Marian MacDowell was a 50-year-old woman tending a sick husband in 1907 when she founded the New Hampshire institution that nurtured some of America’s greatest composers, writers and artists.
Two tragedies sent her on the path to starting the MacDowell Colony in Peterborough, N.H. One, the death of her mother; the other, the death of her husband, four decades later.
Marian Griswold Nevins was born in New York City on Nov. 22, 1857, the third of Cornelia and David Nevins’ five children. Her father was a successful Wall Street banker. Her mother died when she was eight — and her father was away. The doctor and her grandmother made her give her father the news. She recalled,
I heard the carriage come up to the front door and then they all looked at each other with consternation; neither one could dare to go out and meet him… knowing the very strong affection my father had for me, they pushed me out into the hall and said, “You have got to tell Father Mother is dead.” He came in, looked at me and said, “What is the matter?” I said, “Mother is dead,” and he fell as though he had been knocked over the head with a heavy blow.
David Nevins sent the children to live with two aunts, Lucretia and Caroline Perkins, in Waterford, Conn. Caroline, who taught music, recognized Marian’s musical talent and encouraged her to pursue the piano.
In 1880, 23-year-old Marian Nevins sailed to Europe – where all serious American musicians studied — to train with Clara Schumann. Schumann wasn’t available, however, and Marian studied instead with a young American composer, Edward MacDowell. Three years later, he asked her to marry him. She agreed on one condition: That he would devote his life to composing and live off her savings. They were married in 1884 in Waterford.
The young couple eventually settled in Boston, which gave MacDowell membership in the group of New England classical music composers known as the Boston Six. Three months into the marriage, Marian MacDowell realized she had to choose between her husband’s career and her own. She chose his. (Listen to MacDowell’s piece To A Wild Rose from Woodland Sketches here.)
Realizing he needed a quiet place to work, she bought Hillcrest, an abandoned farm in Peterborough, N.H., in 1896, without consulting him. She telegraphed the news to him and he replied, “All right, in your name, your responsibility.”
Nevertheless, he loved Hillcrest. Marian surprised him after their first summer by having a log cabin built with a view of Mount Monadnock. It was a perfect place for him to compose, and he wrote most of his significant piano works from it. (Listen to From A Log Cabin here.) She would leave his lunch in a wicker basket and leave it on his doorstep so he could work undisturbed – a tradition that continues to this day at the art colony.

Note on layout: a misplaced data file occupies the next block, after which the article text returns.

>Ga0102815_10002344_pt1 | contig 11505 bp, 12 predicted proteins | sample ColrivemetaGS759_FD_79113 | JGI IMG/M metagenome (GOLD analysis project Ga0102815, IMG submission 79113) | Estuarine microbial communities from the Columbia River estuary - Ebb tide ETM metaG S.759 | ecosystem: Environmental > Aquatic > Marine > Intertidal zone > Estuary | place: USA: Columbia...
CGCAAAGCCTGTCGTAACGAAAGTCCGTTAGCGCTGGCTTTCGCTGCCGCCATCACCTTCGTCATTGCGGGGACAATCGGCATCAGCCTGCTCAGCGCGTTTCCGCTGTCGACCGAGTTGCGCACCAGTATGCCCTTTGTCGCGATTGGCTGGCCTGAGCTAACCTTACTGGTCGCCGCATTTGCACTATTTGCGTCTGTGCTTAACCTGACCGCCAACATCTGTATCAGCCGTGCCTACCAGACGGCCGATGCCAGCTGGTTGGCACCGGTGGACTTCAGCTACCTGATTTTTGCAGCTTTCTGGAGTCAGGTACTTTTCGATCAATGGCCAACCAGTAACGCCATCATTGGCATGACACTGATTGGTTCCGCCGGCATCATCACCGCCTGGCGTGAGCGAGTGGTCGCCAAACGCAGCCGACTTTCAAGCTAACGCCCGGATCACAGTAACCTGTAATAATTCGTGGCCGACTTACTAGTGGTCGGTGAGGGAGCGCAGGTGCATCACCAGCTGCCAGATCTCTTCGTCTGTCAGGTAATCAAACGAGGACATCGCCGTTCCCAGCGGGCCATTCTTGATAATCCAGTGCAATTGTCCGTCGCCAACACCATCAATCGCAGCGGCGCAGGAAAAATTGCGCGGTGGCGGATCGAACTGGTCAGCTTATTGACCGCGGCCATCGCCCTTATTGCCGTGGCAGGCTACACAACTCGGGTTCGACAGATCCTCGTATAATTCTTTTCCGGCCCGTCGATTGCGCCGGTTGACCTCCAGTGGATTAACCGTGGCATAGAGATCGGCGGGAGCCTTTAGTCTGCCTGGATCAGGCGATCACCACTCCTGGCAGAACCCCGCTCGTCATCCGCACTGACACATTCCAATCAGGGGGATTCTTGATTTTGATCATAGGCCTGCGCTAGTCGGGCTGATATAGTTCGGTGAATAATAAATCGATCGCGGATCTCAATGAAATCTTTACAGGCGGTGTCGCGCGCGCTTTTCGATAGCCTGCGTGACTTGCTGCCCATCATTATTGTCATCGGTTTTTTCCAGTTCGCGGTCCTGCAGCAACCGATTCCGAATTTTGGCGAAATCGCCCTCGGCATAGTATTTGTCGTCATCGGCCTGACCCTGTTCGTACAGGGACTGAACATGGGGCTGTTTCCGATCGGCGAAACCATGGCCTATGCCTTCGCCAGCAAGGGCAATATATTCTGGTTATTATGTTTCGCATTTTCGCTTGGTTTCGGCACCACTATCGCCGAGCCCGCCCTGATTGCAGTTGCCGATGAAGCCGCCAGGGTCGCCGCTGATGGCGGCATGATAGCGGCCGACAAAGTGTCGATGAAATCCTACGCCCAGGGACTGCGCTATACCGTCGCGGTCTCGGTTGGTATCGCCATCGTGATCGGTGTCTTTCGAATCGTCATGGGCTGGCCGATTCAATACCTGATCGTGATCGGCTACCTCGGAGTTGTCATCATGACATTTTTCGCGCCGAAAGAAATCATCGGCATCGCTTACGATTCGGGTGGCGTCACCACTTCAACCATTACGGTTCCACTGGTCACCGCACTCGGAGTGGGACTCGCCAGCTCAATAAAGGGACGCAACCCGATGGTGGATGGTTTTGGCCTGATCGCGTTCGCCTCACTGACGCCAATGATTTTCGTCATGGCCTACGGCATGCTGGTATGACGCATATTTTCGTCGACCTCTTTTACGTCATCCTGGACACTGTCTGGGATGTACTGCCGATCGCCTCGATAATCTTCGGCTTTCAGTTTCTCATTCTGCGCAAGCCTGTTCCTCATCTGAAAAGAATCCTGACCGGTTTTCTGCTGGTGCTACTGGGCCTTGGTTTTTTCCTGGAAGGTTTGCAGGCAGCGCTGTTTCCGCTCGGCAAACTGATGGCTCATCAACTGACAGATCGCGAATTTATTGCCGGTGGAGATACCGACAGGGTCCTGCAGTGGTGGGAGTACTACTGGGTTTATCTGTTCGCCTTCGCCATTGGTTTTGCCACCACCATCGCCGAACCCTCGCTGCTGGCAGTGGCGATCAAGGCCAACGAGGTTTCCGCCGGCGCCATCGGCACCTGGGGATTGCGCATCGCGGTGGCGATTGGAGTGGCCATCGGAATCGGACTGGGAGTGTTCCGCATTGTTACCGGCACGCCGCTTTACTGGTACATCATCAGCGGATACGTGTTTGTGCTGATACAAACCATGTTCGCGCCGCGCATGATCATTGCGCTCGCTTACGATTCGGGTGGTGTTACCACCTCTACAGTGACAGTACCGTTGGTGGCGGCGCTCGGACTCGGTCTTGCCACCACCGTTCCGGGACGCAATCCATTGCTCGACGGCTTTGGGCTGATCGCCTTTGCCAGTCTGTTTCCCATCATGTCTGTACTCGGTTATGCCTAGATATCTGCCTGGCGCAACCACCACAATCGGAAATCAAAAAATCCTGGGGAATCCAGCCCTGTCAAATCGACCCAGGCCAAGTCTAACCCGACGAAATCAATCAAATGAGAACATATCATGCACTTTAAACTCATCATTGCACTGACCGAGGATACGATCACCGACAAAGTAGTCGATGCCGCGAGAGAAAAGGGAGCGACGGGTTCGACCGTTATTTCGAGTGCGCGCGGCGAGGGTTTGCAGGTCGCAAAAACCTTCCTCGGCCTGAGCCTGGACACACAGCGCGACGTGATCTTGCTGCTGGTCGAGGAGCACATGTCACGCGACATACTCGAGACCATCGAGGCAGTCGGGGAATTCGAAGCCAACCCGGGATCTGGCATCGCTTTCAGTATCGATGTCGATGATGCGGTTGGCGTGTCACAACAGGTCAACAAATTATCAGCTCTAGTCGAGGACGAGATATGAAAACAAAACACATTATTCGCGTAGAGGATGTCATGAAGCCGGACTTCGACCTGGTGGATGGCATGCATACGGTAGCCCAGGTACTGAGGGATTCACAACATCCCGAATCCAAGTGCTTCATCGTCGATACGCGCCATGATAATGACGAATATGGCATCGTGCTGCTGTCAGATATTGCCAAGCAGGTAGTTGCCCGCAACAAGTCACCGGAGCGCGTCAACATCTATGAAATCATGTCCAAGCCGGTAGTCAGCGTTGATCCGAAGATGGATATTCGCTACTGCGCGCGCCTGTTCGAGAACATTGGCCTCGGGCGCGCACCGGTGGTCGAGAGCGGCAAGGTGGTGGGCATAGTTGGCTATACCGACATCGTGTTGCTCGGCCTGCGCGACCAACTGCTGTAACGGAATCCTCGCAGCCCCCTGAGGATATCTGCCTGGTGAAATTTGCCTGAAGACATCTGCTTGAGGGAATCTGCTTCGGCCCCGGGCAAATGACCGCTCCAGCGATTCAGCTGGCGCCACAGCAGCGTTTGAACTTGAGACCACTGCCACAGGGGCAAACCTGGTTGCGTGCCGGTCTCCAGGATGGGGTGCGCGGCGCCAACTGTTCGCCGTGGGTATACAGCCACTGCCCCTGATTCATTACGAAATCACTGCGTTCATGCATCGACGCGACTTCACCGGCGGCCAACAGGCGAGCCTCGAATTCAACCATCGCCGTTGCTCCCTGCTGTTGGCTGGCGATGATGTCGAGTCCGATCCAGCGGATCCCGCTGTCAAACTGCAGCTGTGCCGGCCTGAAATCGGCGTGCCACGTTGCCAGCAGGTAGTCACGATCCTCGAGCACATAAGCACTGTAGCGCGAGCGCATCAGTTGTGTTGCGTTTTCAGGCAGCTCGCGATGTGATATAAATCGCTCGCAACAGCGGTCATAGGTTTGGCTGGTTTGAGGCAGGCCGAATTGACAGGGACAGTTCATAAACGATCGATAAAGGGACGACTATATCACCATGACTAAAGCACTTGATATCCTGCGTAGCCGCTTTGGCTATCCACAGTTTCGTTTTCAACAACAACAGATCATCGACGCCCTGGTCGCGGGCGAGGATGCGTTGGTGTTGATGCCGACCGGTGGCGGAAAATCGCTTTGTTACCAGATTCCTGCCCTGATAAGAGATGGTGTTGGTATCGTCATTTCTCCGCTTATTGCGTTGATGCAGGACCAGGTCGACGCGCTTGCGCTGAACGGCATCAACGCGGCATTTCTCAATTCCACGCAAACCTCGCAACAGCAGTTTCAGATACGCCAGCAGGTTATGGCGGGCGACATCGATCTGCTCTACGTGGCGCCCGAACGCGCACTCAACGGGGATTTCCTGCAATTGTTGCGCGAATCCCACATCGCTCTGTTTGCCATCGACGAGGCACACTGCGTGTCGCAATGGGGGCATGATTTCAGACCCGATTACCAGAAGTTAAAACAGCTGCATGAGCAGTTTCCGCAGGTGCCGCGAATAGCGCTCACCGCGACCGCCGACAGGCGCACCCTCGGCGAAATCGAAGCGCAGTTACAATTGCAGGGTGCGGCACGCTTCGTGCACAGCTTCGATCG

Edward MacDowell had taught music at Columbia University since 1896, but in 1904 he quit his job during an academic dispute. Soon afterward he was hit by a Hansom cab and he went into a severe mental decline. A friend said, “His mind became as that of a little child. He sat quietly, day after day, in a chair by a window, smiling patiently from time to time at those about him, turning the pages of a book of fairy tales…”
Even as they relied on friends for financial support, Marian MacDowell began to realize their dream of a summer colony where artists could find inspiration in quiet and solitude. In 1907, she deeded their farm to the Edward MacDowell Association and founded the MacDowell Colony. During that first season, the guests were sisters Helen Farnsworth Mears, a sculptor, and Mary Mears, a writer.
The MacDowell Colony
Edward MacDowell died on Jan. 23, 1908. Marian MacDowell was 50 years old, but she would remain involved with the art colony for the next 48 years. She resumed her career as a pianist and went on the road to raise money, visiting 600 cities in a 15-year period. Again, at the age of 73, she embarked on a concert tour to raise money in the United States and Canada.
Over time the colony expanded and produced a considerable body of work.
An estimated 6,000 artists have been supported in residence, including the winners of at least 61 Pulitzer Prizes.
Fellows included Leonard Bernstein, who wrote MASS while there, and Amy Beach; poet Edwin Arlington Robinson; painter Lilla Cabot Perry; novelists Willa Cather, James Baldwin and Spalding Gray; and playwright Thornton Wilder, who was inspired by nearby Peterborough to write Our Town. L. M. Kit Carson wrote The Texas Chainsaw Massacre 2 while at the MacDowell Colony, and Michael Chabon worked on The Amazing Adventures of Kavalier & Clay.
In 1946, on her 89th birthday, Marian MacDowell resigned her job as head of the MacDowell Colony but continued on as ‘corresponding secretary.’ On her 96th birthday, the Town of Peterborough sent her a cake with the message ‘To Marian MacDowell, Peterborough’s First Citizen, Beloved by All New Hampshire.’ It was the last year she managed to come to the Colony. She died three months shy of her 99th birthday, on Aug. 23, 1956.
She summed up her achievements simply: “I am a very ordinary woman who had an opportunity—and I seized it.”
This story was updated in 2023.